Dr. Grace Lin from Kaiser Permanente in California highlighted results from her team's study, which showed that diagnostic mammography alone has a very low risk of missed cancer in these women.
"The ultrasound we are suggesting omitting is the targeted diagnostic ultrasound when assessing a palpable lump in a patient who has fatty breast density and no corresponding finding on mammogram," Lin told AuntMinnie.com. "Our data has shown that when applying our exclusions, the probability of missing cancer is the same as what has been established in benign categories."
Supplemental ultrasound, along with mammography, is typically used for standard workup for women who present with palpable lumps. However, previous studies suggest that ultrasound's overall yield is unclear.
Lin and colleagues wanted to find out if diagnostic mammography alone is good enough to identify breast cancer. They compared this with a combined mammogram and ultrasound method and studied women with almost entirely fatty breast density who also present with palpable lumps.
They looked at data from 2,066 women with 2,149 distinct palpable lumps who were evaluated with mammography and ultrasound. Of these, 1,486 women (72%) had no mammographic correlate.
The team identified 136 cancers (7%), of which one had no mammographic correlate but was seen by ultrasound. In other words, the cancer risk/negative predictive value for using mammography alone with no correlate for a palpable symptom is 0.07%.
Lin said that while the team recognizes that patients, providers, and radiologists have come to rely on the ultrasound to decrease anxiety, the group also wants to provide evidence supporting the practice of omitting the ultrasound in specific conditions. This way, radiologists who seek to practice evidence-based medicine have the data to support them, she added.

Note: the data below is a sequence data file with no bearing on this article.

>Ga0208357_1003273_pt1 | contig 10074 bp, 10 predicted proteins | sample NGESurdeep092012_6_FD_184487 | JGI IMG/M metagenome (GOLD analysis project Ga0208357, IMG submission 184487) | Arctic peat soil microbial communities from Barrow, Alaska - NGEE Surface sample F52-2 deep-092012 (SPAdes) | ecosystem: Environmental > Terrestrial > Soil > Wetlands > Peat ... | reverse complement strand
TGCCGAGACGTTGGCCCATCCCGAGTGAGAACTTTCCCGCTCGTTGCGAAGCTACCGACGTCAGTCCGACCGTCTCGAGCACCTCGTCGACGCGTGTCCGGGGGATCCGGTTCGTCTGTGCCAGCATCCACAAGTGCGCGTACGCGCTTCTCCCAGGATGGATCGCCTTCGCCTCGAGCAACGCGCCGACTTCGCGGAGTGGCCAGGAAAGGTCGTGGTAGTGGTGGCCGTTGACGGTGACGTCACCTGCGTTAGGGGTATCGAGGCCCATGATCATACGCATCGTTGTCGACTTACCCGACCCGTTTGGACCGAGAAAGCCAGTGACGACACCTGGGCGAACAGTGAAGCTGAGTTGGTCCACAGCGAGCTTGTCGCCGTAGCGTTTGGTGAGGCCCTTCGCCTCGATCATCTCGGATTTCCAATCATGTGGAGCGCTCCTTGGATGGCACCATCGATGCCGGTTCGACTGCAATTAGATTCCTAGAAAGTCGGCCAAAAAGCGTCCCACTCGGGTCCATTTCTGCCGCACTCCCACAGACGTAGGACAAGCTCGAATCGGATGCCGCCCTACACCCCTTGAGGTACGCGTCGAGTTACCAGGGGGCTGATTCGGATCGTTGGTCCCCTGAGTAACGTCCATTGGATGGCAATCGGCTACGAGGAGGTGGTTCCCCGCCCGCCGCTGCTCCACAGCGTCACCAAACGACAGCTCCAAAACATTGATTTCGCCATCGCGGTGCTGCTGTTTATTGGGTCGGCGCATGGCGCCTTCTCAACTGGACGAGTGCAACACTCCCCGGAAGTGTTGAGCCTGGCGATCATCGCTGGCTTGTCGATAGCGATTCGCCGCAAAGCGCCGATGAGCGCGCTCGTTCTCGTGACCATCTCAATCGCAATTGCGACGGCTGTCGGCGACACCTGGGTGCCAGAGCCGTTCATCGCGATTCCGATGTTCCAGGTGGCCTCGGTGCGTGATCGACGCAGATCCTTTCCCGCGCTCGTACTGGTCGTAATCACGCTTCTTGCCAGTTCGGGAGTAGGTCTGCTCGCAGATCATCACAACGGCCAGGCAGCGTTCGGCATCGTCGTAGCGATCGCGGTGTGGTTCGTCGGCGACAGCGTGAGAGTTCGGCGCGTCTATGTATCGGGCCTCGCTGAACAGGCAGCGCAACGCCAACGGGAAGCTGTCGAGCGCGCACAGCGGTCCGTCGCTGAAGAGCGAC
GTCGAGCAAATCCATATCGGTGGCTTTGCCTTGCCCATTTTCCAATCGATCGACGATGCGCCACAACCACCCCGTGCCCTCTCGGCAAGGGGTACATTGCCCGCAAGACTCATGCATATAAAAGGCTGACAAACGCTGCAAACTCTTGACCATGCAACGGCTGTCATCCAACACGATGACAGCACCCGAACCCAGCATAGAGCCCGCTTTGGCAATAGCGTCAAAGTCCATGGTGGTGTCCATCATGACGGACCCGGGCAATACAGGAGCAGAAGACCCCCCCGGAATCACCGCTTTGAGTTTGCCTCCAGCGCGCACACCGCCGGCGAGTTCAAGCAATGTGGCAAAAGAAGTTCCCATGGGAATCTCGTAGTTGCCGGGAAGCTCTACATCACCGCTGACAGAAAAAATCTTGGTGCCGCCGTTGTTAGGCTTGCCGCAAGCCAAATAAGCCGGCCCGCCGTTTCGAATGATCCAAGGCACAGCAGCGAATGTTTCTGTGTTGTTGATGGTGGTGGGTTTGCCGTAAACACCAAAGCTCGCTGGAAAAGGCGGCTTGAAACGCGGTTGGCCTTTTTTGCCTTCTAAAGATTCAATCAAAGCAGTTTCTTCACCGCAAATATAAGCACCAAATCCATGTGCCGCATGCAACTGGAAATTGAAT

"Ultimately, it is up to each radiologist's discretion regarding what specific value they seek to add with the ultrasound," she told AuntMinnie.com. "In our perspective, the main goal of breast imaging is to diagnose cancer and we want to give the patient and the radiologist the freedom to safely omit the ultrasound without fear of missing cancer."
During the presentation, Lin said that while Kaiser Permanente does not employ this practice, they are awaiting paper publication before presenting results to their administrators.
"There's some discomfort with changing practice. Radiologists are creatures of habit," Lin added. "I think it [paper] is a good starting point."
The research was lead by Dr. Dawn Nwamuo from Kaiser Permanente Northern California. Along with Lin, co-authors on the study include Dr. Shivani Gillon from the University of California, San Francisco and Rochester General Hospital; and Dr. Vignesh Arasu, PhD, from Kaiser Permanente Northern California.
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